Prime Minister Boris Johnson has asked people to exercise “a heavy dose of caution” as indoor socialising resumes on Monday.
From Monday, up to six people or people from two households are allowed to meet indoors, and 30 people can gather outdoors; indoor hospitality businesses can reopen, and the “new guidance on meeting friends and family emphasises personal responsibility rather than government rules,” according to the government.
This third step of the government’s road map to exit the lockdown has been overshadowed by concerns of the Indian variant of the CCP (Chinese Communist Party) virus, commonly known as novel coronavirus, prompting Johnson and his ministers to urge caution.
“Together we have reached another milestone in our road map out of lockdown, but we must take this next step with a heavy dose of caution,” the prime minister said in a statement.
“We are keeping the spread of the variant first identified in India under close observation and taking swift action where infection rates are rising,” he said.
Johnson said the current data do not indicate “unsustainable pressure on the NHS,” and that second vaccine doses are being accelerated to give the greatest protection to the most vulnerable.
“But now everyone must play their part—by getting tested twice a week, coming forward for your vaccine when called, and remembering hands, face, space, and fresh air,” he added.
Former Chief Scientific Adviser Sir Mark Walport has said that he thought it was “extremely important” that the government has added “fresh air” to its mantra of “hands, face, space.”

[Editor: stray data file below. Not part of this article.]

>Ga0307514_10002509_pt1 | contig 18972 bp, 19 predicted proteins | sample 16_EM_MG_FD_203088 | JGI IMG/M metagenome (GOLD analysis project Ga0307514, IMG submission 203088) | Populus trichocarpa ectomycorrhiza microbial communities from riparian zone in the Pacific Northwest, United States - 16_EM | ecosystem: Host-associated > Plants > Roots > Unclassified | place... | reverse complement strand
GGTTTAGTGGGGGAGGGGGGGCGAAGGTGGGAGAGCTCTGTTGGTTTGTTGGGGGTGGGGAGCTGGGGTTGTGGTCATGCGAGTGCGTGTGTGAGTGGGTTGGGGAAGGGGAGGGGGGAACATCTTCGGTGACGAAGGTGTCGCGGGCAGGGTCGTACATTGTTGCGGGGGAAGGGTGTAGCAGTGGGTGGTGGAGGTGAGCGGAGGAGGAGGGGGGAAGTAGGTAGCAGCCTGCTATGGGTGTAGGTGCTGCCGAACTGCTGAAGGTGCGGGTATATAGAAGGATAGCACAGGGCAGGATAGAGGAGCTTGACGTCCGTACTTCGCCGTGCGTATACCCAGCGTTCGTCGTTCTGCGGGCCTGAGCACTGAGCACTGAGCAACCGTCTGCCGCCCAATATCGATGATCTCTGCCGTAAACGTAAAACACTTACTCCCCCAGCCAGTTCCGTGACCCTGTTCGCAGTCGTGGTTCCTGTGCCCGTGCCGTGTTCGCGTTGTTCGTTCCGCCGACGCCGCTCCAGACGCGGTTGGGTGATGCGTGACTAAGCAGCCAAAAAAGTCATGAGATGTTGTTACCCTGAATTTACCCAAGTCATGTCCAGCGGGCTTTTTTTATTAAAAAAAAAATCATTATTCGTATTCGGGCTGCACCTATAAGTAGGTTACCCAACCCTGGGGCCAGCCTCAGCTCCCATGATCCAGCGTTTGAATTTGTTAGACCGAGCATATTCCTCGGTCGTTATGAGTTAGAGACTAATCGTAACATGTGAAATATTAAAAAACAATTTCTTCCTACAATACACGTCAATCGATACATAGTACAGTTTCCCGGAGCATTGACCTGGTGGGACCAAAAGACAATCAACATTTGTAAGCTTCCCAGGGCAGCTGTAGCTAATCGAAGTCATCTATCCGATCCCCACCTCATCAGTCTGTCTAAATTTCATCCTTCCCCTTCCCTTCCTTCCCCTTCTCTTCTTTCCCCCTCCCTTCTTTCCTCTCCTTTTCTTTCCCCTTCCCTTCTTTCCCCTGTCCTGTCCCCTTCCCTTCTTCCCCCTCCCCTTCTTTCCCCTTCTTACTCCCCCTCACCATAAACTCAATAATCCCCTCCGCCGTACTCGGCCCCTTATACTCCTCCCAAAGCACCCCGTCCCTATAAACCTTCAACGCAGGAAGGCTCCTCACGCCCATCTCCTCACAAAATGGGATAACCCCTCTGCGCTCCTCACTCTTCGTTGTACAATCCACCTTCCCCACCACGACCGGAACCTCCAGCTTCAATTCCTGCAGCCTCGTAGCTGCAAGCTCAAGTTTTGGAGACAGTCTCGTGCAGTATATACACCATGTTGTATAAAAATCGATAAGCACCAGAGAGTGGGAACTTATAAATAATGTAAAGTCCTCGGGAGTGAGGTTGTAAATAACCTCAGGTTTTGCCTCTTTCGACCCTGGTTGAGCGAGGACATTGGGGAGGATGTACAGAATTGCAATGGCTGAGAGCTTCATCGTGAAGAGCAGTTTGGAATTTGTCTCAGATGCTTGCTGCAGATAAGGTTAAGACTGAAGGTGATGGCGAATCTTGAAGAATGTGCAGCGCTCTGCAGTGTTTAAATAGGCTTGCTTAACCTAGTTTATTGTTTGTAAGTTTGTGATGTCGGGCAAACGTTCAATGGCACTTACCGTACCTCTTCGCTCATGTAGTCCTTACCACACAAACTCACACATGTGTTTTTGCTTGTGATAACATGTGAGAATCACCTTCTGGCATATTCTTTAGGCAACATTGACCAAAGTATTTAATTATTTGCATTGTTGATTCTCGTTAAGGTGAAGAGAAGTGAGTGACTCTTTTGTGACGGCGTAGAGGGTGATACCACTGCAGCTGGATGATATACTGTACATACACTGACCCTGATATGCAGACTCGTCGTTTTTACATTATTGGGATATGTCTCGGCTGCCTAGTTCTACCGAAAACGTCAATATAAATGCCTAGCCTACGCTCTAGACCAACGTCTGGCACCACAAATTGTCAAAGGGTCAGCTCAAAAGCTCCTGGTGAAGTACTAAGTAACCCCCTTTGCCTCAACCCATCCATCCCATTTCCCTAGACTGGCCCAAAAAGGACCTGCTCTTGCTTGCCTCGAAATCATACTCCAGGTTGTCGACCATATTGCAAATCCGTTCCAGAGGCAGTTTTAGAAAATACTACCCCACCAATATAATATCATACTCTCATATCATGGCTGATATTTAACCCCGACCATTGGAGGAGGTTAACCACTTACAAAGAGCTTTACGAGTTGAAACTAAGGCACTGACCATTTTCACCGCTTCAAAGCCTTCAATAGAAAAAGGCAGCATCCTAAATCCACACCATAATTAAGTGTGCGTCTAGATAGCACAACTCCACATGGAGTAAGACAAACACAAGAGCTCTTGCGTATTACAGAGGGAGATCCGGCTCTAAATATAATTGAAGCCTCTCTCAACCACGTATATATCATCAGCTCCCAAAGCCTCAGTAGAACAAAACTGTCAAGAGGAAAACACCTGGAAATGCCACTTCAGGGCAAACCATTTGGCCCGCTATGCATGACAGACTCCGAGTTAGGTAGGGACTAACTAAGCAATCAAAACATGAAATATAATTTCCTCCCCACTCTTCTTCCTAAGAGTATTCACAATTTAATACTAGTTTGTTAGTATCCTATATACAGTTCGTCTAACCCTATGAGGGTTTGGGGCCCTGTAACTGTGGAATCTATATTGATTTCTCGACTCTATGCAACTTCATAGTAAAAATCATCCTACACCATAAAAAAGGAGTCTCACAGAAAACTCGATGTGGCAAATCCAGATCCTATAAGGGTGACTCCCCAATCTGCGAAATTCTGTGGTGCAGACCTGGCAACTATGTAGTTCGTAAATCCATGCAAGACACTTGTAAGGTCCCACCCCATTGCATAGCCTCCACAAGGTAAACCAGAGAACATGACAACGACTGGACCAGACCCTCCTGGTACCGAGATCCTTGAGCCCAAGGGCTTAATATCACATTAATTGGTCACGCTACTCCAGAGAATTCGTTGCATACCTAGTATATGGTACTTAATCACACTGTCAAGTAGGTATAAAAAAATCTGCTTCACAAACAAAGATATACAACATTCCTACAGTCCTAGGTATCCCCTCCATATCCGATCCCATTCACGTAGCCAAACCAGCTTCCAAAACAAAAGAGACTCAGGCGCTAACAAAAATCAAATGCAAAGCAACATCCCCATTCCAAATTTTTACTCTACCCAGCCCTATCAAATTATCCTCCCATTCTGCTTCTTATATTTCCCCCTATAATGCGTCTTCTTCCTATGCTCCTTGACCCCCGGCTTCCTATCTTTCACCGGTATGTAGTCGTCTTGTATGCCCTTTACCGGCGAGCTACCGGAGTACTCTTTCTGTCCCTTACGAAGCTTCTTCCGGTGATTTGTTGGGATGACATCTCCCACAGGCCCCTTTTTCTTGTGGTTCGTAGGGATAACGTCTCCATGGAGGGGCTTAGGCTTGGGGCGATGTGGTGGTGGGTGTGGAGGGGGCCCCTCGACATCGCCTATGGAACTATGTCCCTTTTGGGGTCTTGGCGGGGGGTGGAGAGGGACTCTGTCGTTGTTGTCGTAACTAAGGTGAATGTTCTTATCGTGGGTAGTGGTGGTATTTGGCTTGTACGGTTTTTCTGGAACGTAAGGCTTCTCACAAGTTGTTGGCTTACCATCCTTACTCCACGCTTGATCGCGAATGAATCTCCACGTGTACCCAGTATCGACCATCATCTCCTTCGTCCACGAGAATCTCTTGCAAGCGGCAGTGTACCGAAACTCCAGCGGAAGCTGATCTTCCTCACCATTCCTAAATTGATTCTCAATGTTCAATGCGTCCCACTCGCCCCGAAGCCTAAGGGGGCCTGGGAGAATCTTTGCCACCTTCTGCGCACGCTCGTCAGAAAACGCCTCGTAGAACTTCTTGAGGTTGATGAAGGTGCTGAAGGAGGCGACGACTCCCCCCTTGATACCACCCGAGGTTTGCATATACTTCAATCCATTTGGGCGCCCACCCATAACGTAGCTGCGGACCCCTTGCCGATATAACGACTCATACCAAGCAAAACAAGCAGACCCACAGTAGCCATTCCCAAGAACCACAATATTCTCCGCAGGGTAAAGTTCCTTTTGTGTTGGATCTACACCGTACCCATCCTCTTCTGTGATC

“People have got to be sensibly cautious so I think,” Walport told Sky News on Sunday.
“My advice is that just because you can do something, doesn’t necessarily mean you should. As far as possible, socialize outside, maintain social distancing, if you’re going to hug, hug cautiously,” he said.
Health Secretary Matt Hancock on Sunday said there are more than 1,300 cases of the Indian variant of concern, which is “relatively widespread in small numbers” and is becoming “the dominant strain” in Bolton and Blackburn.
He did not rule out the possibility of delaying the final phase of the road map, or imposing local lockdowns in areas such as Bolton to tackle the Indian variant, which he warned could “spread like wildfire.”
But early lab data indicated that the CCP virus vaccines do work against the Indian variant, according to Hancock. Ministers are hoping surge testing and vaccines will allow a safe opening up of the nation, with jabs due to be extended to people over the age of 35 this week.
PA contributed to this report.